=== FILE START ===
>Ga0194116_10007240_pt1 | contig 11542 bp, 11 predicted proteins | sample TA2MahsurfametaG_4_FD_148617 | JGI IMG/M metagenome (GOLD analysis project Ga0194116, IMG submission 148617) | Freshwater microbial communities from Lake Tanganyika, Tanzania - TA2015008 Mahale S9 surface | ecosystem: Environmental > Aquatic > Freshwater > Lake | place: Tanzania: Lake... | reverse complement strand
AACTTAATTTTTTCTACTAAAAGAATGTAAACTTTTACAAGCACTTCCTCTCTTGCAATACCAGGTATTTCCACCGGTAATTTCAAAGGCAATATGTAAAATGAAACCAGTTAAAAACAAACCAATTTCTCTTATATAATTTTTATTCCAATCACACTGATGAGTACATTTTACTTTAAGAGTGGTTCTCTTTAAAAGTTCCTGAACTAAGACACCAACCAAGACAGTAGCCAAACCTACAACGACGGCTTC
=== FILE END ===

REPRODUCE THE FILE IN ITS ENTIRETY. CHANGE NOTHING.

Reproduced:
>Ga0194116_10007240_pt1 | contig 11542 bp, 11 predicted proteins | sample TA2MahsurfametaG_4_FD_148617 | JGI IMG/M metagenome (GOLD analysis project Ga0194116, IMG submission 148617) | Freshwater microbial communities from Lake Tanganyika, Tanzania - TA2015008 Mahale S9 surface | ecosystem: Environmental > Aquatic > Freshwater > Lake | place: Tanzania: Lake... | reverse complement strand
AACTTAATTTTTTCTACTAAAAGAATGTAAACTTTTACAAGCACTTCCTCTCTTGCAATACCAGGTATTTCCACCGGTAATTTCAAAGGCAATATGTAAAATGAAACCAGTTAAAAACAAACCAATTTCTCTTATATAATTTTTATTCCAATCACACTGATGAGTACATTTTACTTTAAGAGTGGTTCTCTTTAAAAGTTCCTGAACTAAGACACCAACCAAGACAGTAGCCAAACCTACAACGACGGCTTC